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The Classical Ideal of Happiness: On Aristotle’s Nicomachean Ethics and Some Modern Alternatives
Time & Location
About The Event
Dr. Dana Stauffer and Dr. Erik Dempsey of the University of Texas at Austin will be leading this seminar on Aristotle's understanding of happiness. The first, second, and fourth seminars will treat passages from Aristotle's Nicomachean Ethics, with the third one on some modern alternatives to the Aristotelian ideal.
About Our Scholars
Dr. Dana Jalbert Stauffer
Ph.D., University of Toronto
Associate Professor of Instruction
Dr. Stauffer specializes in political theory. Her particular research interests include the history of political thought, especially classical political thought, and women in political thought. Before coming to the University of Texas, she taught at Kenyon College.
Dr. Erik Dempsey
Ph.D., Boston College
Lecturer and Assistant Director of the Thomas Jefferson Center for the Study of Core Texts and Ideas
Dr. Dempsey is the Assistant Director of UT's Thomas Jefferson for the Study of Core Texts and Ideas. He completed his doctorate at Boston College in June 2007. He is interested in understanding human virtue, and the proper place of politics in a well-lived human life, the different ways in which human virtue is understood in different political situations, and the ways in which human virtue may transcend any political situation. His dissertation looks at Aristotle's treatment of prudence in the Nicomachean Ethics, and Aristotle's suggestion that virtue should be understood as an end in itself. He is currently at work turning his dissertation into a book by adding chapters which consider Thomas Aquinas' interpretation of Aristotle in terms of natural law, and Marsilius of Padua's critique of Thomas. He grew up in Hastings-on-Hudson, NY and graduated from Hastings High School. As an undergraduate, he attended St. John's College in Annapolis, MD where he began to study the Great Books seriously. From June 2000 until August 2001, he worked for DynCorp in Chantilly, VA, doing mathematical modeling and providing other support for the GETS program. From September 2007 - May 2008, he taught in the Herbst Program for the Humanities at the University of Colorado at Boulder.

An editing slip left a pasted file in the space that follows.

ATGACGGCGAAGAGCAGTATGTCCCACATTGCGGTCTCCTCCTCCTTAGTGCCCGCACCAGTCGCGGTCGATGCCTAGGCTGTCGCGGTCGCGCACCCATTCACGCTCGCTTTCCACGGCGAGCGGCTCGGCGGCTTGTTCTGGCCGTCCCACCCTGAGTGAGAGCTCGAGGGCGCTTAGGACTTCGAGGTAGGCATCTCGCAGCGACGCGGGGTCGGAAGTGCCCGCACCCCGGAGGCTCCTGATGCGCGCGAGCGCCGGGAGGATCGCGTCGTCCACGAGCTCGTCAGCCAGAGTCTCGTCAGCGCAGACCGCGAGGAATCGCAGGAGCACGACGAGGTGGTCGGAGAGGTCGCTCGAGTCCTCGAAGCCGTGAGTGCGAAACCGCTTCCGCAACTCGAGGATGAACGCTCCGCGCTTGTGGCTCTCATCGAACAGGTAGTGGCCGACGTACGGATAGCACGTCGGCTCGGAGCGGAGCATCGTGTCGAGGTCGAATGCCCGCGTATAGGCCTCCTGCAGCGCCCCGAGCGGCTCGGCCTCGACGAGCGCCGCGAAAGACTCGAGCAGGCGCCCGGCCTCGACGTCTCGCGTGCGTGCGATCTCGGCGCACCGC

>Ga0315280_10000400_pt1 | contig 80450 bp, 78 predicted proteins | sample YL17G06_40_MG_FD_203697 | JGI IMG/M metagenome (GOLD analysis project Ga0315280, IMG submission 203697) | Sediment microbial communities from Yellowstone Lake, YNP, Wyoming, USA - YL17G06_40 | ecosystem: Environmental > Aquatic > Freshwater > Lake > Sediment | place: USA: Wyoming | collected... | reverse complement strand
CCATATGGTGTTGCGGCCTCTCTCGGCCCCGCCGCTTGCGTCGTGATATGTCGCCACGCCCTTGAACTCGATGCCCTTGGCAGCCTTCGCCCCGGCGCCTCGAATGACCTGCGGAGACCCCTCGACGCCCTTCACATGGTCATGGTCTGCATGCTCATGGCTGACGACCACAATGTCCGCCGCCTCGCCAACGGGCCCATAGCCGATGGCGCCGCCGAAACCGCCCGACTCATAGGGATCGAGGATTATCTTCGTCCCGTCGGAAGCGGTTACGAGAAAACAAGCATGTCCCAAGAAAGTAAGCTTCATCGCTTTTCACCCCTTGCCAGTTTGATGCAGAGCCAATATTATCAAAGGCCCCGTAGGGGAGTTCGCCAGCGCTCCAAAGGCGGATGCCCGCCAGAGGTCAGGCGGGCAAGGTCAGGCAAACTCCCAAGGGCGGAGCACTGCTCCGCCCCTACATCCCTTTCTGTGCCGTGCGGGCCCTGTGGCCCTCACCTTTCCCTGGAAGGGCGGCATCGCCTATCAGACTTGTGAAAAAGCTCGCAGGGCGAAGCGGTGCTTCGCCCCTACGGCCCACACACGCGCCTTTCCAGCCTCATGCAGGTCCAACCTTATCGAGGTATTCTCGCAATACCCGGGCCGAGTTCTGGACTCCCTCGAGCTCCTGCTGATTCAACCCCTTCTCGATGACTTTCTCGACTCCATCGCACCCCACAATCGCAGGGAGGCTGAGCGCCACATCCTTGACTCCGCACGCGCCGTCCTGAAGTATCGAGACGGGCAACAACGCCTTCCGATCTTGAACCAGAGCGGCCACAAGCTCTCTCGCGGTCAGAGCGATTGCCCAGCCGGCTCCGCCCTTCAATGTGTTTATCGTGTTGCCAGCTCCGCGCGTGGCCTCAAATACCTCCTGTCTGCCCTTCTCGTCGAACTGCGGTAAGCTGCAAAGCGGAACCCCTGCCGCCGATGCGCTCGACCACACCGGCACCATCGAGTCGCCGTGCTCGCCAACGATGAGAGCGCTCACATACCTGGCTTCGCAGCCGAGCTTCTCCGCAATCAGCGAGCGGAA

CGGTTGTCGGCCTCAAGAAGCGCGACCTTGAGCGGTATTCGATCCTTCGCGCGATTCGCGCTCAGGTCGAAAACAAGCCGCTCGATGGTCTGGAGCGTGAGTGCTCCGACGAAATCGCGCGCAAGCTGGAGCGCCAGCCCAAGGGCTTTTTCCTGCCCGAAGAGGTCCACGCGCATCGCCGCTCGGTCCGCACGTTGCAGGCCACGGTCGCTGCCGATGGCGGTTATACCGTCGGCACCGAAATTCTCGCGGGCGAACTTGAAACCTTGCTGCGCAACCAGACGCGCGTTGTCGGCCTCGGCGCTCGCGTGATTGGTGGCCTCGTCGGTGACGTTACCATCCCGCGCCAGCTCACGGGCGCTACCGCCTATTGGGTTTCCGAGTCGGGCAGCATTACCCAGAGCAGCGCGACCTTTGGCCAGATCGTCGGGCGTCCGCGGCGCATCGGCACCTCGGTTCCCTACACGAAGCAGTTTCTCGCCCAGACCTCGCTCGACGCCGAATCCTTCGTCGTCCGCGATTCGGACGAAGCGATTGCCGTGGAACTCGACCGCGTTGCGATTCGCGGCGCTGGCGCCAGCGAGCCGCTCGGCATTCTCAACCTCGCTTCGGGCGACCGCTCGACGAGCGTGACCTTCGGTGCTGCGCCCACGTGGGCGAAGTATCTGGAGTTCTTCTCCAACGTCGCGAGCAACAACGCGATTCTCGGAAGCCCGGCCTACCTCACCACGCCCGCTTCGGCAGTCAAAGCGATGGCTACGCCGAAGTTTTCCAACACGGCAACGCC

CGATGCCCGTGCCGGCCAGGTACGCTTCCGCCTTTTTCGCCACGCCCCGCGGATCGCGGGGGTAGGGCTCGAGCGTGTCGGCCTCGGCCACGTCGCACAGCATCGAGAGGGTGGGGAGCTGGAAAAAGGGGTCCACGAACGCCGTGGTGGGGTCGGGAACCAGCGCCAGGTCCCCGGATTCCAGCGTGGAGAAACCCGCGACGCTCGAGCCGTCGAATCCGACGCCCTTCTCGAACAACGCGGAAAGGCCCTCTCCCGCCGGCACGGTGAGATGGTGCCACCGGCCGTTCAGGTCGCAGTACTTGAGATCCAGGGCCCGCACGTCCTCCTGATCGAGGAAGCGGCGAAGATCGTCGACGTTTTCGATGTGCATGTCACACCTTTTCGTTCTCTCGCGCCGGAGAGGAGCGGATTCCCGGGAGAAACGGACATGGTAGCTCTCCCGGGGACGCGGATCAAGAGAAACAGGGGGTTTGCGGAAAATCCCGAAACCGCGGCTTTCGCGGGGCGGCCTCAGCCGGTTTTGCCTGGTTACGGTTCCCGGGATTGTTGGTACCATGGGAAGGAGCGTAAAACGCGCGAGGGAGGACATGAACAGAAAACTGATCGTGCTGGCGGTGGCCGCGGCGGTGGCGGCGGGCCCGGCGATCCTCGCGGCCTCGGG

About this year's theme for our programs: Happiness
We all want to be happy, but what does it mean to live a happy life and how does one get there?
This spring, the Austin Institute events will try to answer these questions. Looking at what lies at the root of any form of human flourishing, our speakers will help us navigate these issues in the broadest and yet deepest way. We will look at happiness through the eyes of philosophy, law, sociology, and literature. Hopefully, this will be an occasion to grow in happiness together,learning what it is that we should be starving for in this life.